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Mike T

1966 404 Coupé Injection Restoration

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Thanks, it's worked out quite well.  Truth is the interior is not done if you count the sliding glovebox tray and heater blower.  But those are not difficult jobs.  So I seem to recall 😅

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Mounted the glovebox on Saturday. REALLY hard to see under the dash...flat black.  You can see the lock.

Glovebox.jpg

Sunday I cleaned and sorted all my nuts and bolts into the proper sizes.

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Saturday I'm going to rebuild the AEG/KF with a kit supplied by my buddy Peter van Deukeren from the Netherlands.

The tiny bearings:
AEG-Pump-bearings.jpg

The shaft seal:
Seal-for-AEG-pump.jpg

The kit:
Peter-s-AEG-rebuild-kit.jpg

My two AEG PLF 5 pumps:
AEG-fuel-pumps.jpg


And today, because I couldn't find the original clips for the dash pad, I made these out of 1mm thick spare rocker panel/sill material.  They now have to be covered with a thin layer of black vinyl.  They join the top of the soft dashboard pad with the soft A-pillar trims.  Each one has been shaped by hand to fit each side very well.

Dash-clip-replicas.jpg

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It's actually quite inspiring to see this coming together, Mike.  Your attention to detail is going to result in what is effectively a new car, and that's amazing.  It also gives me the motivation to get to work on some of my own stuff.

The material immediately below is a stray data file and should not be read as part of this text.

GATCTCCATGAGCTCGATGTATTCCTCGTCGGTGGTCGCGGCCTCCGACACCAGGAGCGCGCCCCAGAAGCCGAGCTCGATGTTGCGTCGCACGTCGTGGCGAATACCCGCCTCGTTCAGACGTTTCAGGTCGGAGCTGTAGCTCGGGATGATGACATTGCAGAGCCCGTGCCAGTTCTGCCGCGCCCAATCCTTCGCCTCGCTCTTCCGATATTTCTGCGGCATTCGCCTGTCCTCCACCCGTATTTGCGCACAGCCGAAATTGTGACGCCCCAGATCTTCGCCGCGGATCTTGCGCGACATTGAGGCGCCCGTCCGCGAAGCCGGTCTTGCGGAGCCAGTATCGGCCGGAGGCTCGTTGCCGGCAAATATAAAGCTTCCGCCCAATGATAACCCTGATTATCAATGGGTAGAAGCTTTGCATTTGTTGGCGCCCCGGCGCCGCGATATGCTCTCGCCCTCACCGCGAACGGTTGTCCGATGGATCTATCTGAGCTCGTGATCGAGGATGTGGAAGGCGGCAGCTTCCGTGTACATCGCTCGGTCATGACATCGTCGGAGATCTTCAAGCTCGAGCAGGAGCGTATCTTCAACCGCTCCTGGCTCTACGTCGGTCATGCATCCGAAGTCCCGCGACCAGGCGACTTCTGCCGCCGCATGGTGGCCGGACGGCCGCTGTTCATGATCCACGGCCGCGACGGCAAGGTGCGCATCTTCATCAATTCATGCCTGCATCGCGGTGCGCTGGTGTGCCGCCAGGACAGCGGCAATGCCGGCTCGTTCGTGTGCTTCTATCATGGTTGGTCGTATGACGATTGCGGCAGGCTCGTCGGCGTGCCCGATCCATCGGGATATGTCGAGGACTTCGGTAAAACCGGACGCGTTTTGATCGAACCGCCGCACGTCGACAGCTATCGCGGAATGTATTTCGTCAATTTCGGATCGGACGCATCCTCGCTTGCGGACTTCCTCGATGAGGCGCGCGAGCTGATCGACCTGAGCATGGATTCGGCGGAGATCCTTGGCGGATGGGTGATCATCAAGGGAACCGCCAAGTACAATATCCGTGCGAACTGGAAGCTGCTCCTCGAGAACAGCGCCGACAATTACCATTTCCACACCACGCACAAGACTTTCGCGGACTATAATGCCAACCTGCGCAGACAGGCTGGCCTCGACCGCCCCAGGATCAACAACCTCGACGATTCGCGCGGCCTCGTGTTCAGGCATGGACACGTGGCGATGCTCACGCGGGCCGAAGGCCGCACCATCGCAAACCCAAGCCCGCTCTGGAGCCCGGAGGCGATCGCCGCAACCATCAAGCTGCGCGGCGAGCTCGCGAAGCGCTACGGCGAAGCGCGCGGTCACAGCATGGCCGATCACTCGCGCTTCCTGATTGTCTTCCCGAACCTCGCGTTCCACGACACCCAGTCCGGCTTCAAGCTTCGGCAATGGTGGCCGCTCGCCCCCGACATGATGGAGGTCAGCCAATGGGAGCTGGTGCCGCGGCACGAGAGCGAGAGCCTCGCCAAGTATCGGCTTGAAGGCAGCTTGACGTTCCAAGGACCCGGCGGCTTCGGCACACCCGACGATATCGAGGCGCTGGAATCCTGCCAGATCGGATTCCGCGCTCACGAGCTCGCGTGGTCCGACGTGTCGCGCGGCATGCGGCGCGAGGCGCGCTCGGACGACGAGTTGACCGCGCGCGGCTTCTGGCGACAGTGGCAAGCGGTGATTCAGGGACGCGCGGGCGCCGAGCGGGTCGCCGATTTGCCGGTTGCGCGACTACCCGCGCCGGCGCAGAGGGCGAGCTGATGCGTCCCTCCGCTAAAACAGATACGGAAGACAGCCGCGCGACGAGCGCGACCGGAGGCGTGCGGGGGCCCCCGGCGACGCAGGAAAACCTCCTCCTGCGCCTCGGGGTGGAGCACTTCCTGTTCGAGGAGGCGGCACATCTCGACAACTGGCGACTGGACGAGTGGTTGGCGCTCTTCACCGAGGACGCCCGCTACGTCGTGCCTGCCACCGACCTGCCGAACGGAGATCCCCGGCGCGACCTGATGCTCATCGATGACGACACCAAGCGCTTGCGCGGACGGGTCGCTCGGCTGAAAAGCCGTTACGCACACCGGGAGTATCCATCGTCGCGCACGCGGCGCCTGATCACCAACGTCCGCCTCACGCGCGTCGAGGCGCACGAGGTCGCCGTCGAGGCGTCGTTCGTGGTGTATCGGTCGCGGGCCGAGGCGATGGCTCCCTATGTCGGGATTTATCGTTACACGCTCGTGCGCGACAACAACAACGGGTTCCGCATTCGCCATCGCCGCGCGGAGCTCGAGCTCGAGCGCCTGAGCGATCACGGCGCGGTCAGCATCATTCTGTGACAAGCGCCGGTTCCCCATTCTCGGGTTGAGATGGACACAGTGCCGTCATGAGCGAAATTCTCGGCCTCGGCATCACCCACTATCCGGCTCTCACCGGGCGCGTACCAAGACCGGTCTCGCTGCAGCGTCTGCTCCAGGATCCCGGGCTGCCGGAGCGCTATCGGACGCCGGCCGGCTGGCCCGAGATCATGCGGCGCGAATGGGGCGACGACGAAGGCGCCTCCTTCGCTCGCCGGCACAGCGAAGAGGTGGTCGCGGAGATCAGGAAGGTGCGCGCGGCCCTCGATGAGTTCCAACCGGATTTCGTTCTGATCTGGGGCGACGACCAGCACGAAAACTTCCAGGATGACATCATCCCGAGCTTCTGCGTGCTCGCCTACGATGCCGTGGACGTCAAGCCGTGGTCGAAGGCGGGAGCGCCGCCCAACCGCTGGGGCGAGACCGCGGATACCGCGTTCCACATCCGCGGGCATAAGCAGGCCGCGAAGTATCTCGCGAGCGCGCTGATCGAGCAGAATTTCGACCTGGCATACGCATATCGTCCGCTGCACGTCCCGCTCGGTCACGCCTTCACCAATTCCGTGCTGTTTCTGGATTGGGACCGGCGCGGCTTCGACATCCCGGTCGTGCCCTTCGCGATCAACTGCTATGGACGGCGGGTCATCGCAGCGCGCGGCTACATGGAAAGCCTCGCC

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Dashboard clips covered with vinyl.

dash-clips-covered.jpg

Passenger side:
passenger-side-dash-clip.jpg

Driver's side.
Driver-s-side-dash-clip.jpg

It was a pretty decent effort, I am pleased with the result.

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Dismantling of the AEG/KF fuel lift pump.

A little bit of electrical tape over the motor's drive pinion facilitated the armature's extraction from the pump body without in any way damaging the original grease seal, which is still supple.  So I will leave it in place and use the same technique to re-insert the pinion through this seal.
Grease-seal-AEG.jpg

The freed armature.
IMG-6262.jpg

Making up some different sized slotted washers in the garage made short work of extracting the tiny drive pinion and nearly as tiny bearings.
IMG-6265.jpg

Armature mounted on a drill in a vise so I could polish the commutator/slip ring with fine emery cloth.
IMG-6267.jpg

Comparison between the armature of my car (4598609) on the right and that of a scrapped Canadian Cabriolet (6800519) on the left. 4598609 has done 83,000 miles.  I bought the entire drivetrain from 6800519 in 1982, and at least the electric motor seems to show the traces of more like 200.000 miles...
IMG-6268.jpg

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Today I pressed the new bearings onto the motor shaft with a vise and then the pinion gear after it was inserted into and through the grease seal in the underside of the motor mounting plate.  Checked the length of the original brushes: 6 mm and 9 mm....too short, so I looked in my spare parts stock and found two new or nearly new ones, both 12 mm long.  Then the motor was tested and it was SO smooth!

AEG-electrical-part-rebuilt-and-tested.j

Next task: the hydraulic part of the pump, which sits below the electrical part.